The IRS Code requires an investor to identify replacement property within 45 days of selling the original property, and the transfer must be completed within 180 days. The IRS also requires the use of a qualified intermediary. After entering into an Exchange Agreement with the intermediary, the seller transfers the farmland or other property to the buyer, the buyer transfers cash to the intermediary, and the intermediary uses that cash to complete the tax deferred exchange.
Sometimes, it becomes difficult to locate a property with the right purchase price (100 percent of proceeds from the sale of farmland or other real property must be reinvested, according to the IRS Code) and closing schedule to meet the 1031 Exchange requirements. To avoid such complications, investors can purchase a partial “Tenants in Common” (TIC) interest in commercial property through a professional property management company. Typical replacement properties range from office buildings to apartment complexes as well as shopping centers.
A TIC ownership interest offers many advantages such as:
- Flexible size to match the investor’s needs
- Pre-arranged financing
- Professional property management
- Potential for increased after-tax cash flow
- Allows investor access to premium, large-scale properties
- Easy identification and completion
- Geographical and property-type diversification
- Current rates of return at 7 percent to 9 percent
In other words, a TIC 1031 Exchange allows the investor to exchange management-intensive property such as farmland for an institutional-quality property to generate steady income, obtain tax benefits, and appreciation. Income from the replacement property may be more than that received from the original property, and investors can earn substantial cash flow that may be up to 60 percent sheltered by the depreciation on the new basis in the TIC purchase.
Additionally, no capital gains taxes may be due until the replacement property is sold. If the investor dies while owning the property, a stepped up basis will be received by the heirs and the capital gains tax will be completely avoided.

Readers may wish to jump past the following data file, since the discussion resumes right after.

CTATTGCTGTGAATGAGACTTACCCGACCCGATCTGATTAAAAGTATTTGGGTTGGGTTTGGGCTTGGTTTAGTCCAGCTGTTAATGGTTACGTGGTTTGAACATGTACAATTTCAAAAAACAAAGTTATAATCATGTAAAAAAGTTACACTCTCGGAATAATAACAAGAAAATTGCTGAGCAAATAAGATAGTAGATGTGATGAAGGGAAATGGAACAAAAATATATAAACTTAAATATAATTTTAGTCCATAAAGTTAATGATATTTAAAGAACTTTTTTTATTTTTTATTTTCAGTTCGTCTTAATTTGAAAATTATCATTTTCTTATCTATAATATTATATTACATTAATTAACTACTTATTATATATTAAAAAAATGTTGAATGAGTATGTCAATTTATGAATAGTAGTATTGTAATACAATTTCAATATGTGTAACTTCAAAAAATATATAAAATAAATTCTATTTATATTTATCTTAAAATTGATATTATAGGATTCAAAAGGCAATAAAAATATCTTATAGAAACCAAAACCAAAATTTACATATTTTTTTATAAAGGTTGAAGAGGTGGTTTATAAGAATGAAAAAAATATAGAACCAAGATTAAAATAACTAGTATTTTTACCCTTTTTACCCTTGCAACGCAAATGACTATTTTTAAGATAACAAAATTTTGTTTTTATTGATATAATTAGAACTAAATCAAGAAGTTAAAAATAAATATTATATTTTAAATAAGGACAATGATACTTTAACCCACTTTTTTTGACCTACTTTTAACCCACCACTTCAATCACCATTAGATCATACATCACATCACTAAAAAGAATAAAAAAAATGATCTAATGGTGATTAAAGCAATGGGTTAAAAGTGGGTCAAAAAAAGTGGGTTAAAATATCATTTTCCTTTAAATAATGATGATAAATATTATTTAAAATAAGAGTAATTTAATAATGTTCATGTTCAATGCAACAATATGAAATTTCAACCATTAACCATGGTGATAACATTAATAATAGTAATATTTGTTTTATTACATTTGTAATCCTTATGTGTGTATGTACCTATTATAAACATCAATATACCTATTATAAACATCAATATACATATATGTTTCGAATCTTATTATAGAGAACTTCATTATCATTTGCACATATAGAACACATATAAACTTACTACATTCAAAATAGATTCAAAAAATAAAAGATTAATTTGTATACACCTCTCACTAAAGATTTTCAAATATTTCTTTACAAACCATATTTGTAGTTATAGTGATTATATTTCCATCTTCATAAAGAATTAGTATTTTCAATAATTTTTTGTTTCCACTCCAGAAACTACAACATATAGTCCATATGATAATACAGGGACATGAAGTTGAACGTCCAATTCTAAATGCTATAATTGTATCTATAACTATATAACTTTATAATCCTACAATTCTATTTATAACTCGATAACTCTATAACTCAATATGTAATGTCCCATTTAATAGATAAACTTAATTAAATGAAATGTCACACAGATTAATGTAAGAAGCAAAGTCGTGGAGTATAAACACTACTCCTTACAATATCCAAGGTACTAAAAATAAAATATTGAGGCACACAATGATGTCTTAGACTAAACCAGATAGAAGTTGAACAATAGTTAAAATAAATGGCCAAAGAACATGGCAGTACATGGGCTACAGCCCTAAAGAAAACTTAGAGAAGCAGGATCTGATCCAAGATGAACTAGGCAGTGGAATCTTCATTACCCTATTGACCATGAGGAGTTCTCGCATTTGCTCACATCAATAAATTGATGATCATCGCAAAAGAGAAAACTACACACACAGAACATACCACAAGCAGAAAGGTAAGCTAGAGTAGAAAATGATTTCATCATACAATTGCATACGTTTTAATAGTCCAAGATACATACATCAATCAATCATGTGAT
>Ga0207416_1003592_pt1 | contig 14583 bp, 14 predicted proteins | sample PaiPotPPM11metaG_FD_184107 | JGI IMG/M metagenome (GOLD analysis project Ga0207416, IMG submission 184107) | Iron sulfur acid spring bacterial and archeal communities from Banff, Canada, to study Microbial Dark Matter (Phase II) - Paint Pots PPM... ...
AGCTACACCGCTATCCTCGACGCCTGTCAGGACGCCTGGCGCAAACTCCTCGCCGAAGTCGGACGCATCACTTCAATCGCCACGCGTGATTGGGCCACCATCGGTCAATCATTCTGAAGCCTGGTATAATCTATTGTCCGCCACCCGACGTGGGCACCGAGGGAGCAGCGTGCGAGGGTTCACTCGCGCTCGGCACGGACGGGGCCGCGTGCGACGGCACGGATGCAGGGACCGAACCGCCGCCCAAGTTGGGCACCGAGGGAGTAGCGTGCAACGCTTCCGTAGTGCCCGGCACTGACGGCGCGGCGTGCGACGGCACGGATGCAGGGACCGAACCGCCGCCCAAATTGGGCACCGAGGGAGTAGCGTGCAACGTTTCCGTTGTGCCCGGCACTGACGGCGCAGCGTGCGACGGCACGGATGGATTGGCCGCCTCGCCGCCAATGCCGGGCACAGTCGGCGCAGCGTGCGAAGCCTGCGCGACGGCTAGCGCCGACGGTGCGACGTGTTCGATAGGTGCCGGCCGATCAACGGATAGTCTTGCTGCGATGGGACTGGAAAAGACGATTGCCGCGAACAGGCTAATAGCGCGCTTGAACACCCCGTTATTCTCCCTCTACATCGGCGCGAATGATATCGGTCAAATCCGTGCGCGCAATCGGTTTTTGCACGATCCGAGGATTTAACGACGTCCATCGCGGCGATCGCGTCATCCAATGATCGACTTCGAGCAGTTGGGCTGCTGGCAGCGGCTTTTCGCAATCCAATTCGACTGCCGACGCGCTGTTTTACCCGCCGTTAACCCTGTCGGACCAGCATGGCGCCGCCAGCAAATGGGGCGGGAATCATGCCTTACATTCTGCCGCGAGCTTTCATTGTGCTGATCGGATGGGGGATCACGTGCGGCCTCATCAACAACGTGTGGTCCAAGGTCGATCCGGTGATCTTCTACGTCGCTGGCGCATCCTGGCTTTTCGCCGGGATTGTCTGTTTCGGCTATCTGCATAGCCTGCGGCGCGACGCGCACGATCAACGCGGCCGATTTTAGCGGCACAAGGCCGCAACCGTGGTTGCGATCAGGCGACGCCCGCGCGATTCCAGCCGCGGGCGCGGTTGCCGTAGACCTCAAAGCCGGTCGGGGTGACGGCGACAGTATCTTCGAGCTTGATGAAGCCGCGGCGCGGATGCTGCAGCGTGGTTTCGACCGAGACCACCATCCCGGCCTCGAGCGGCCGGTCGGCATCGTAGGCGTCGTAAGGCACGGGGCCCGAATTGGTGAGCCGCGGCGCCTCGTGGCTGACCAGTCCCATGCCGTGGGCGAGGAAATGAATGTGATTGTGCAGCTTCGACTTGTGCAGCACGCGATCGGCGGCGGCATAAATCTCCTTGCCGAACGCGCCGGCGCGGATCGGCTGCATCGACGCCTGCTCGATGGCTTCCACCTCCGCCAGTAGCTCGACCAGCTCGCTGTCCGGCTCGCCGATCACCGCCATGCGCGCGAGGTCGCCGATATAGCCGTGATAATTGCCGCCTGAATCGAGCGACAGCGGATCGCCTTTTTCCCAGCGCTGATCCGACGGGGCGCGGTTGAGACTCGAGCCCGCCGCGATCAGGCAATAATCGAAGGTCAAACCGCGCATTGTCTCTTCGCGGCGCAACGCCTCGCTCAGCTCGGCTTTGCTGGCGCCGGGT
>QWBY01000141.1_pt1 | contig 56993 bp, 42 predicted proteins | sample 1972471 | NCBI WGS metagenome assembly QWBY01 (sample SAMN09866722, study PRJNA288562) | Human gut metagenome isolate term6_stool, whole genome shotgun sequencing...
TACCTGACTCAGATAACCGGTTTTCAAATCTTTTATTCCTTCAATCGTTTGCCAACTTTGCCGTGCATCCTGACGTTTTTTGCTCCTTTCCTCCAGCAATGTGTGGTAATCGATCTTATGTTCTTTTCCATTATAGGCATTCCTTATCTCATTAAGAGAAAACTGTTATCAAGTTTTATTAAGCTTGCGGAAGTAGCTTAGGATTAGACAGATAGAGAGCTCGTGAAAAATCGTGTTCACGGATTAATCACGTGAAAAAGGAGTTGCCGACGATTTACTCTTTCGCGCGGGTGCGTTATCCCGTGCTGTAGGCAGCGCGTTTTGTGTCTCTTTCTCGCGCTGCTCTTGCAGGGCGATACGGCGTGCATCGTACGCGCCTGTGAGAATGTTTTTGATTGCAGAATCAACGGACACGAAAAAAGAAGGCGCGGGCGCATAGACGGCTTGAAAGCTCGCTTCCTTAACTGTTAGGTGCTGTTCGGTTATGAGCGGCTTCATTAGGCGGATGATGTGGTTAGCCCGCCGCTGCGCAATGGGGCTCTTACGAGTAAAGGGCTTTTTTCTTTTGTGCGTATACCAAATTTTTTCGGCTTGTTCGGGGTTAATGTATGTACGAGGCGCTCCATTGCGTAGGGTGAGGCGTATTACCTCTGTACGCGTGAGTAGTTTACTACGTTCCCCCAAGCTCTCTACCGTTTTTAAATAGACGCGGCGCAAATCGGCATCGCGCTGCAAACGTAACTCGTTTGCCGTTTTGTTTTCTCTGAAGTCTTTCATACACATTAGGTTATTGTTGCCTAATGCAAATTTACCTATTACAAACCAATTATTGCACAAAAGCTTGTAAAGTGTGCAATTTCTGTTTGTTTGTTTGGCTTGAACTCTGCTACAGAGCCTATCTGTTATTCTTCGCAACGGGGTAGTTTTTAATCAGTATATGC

“Investments in office buildings are a good value during a recession,” Lowell says. “The key is to look for areas of high population growth, especially where property is undervalued. Dallas and Austin are good examples at this time because they are buyers’ markets.” The goal of many investment companies is a 15 percent return, and the average actual return on investment is about 8 percent, according to Lowell.
“I don’t know if now is the right time to sell farmland,” Lowell adds, “but I do know investment in institutional property provides better financial security at this time.”
One downside to the TIC 1031 Exchange, Lowell notes, is the investor shares the property with other investors, and none can decide unilaterally to sell the property. In fact, during the first three years of ownership, 90 percent of the investor/owners must approve a sale.
“The duration of holdings in commercial or institutional property averages 38 months,” says Lowell. “When the property is sold, the investors can use the 1031 Exchange again to defer capital gains taxes just as they did with their original exchange.”
“You know you’ve made it when you stop selling land by the acre and start selling it by the square foot,” says Pearson.
A 1031 Exchange requires advanced planning, and both Pearson and Lowell advise potential investors to consult with their accountants, attorneys, and financial advisors. IRS regulations also require a Qualified Intermediary to properly complete the exchange.